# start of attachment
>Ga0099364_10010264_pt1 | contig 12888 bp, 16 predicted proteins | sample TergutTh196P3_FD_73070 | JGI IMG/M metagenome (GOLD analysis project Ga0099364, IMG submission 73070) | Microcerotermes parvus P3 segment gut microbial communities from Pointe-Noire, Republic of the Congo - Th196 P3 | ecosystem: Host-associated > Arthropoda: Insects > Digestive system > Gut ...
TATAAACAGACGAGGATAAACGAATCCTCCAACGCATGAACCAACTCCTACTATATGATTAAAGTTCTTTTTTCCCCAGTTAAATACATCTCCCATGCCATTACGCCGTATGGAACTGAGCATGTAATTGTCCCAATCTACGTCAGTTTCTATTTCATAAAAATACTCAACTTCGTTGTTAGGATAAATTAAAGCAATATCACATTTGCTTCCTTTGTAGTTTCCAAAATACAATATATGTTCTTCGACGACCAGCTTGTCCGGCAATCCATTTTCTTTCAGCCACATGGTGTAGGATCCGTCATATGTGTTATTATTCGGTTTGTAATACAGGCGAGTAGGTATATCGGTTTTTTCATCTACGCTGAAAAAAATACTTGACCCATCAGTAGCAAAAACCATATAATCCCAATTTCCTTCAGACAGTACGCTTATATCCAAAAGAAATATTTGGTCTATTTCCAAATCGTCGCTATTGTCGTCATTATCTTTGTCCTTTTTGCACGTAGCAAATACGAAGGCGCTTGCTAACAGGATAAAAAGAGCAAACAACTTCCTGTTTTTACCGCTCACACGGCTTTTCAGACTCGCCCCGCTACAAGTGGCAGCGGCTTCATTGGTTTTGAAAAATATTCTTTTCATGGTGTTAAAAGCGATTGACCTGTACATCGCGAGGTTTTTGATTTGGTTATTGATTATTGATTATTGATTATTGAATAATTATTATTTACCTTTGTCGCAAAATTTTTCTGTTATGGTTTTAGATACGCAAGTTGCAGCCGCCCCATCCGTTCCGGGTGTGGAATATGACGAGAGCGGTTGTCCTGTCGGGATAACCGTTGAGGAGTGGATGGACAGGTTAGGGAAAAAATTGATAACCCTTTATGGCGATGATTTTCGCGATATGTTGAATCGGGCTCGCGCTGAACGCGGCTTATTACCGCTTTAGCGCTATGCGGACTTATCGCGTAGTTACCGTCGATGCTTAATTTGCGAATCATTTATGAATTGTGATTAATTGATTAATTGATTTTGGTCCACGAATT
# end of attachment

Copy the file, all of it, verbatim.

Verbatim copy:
>Ga0099364_10010264_pt1 | contig 12888 bp, 16 predicted proteins | sample TergutTh196P3_FD_73070 | JGI IMG/M metagenome (GOLD analysis project Ga0099364, IMG submission 73070) | Microcerotermes parvus P3 segment gut microbial communities from Pointe-Noire, Republic of the Congo - Th196 P3 | ecosystem: Host-associated > Arthropoda: Insects > Digestive system > Gut ...
TATAAACAGACGAGGATAAACGAATCCTCCAACGCATGAACCAACTCCTACTATATGATTAAAGTTCTTTTTTCCCCAGTTAAATACATCTCCCATGCCATTACGCCGTATGGAACTGAGCATGTAATTGTCCCAATCTACGTCAGTTTCTATTTCATAAAAATACTCAACTTCGTTGTTAGGATAAATTAAAGCAATATCACATTTGCTTCCTTTGTAGTTTCCAAAATACAATATATGTTCTTCGACGACCAGCTTGTCCGGCAATCCATTTTCTTTCAGCCACATGGTGTAGGATCCGTCATATGTGTTATTATTCGGTTTGTAATACAGGCGAGTAGGTATATCGGTTTTTTCATCTACGCTGAAAAAAATACTTGACCCATCAGTAGCAAAAACCATATAATCCCAATTTCCTTCAGACAGTACGCTTATATCCAAAAGAAATATTTGGTCTATTTCCAAATCGTCGCTATTGTCGTCATTATCTTTGTCCTTTTTGCACGTAGCAAATACGAAGGCGCTTGCTAACAGGATAAAAAGAGCAAACAACTTCCTGTTTTTACCGCTCACACGGCTTTTCAGACTCGCCCCGCTACAAGTGGCAGCGGCTTCATTGGTTTTGAAAAATATTCTTTTCATGGTGTTAAAAGCGATTGACCTGTACATCGCGAGGTTTTTGATTTGGTTATTGATTATTGATTATTGATTATTGAATAATTATTATTTACCTTTGTCGCAAAATTTTTCTGTTATGGTTTTAGATACGCAAGTTGCAGCCGCCCCATCCGTTCCGGGTGTGGAATATGACGAGAGCGGTTGTCCTGTCGGGATAACCGTTGAGGAGTGGATGGACAGGTTAGGGAAAAAATTGATAACCCTTTATGGCGATGATTTTCGCGATATGTTGAATCGGGCTCGCGCTGAACGCGGCTTATTACCGCTTTAGCGCTATGCGGACTTATCGCGTAGTTACCGTCGATGCTTAATTTGCGAATCATTTATGAATTGTGATTAATTGATTAATTGATTTTGGTCCACGAATT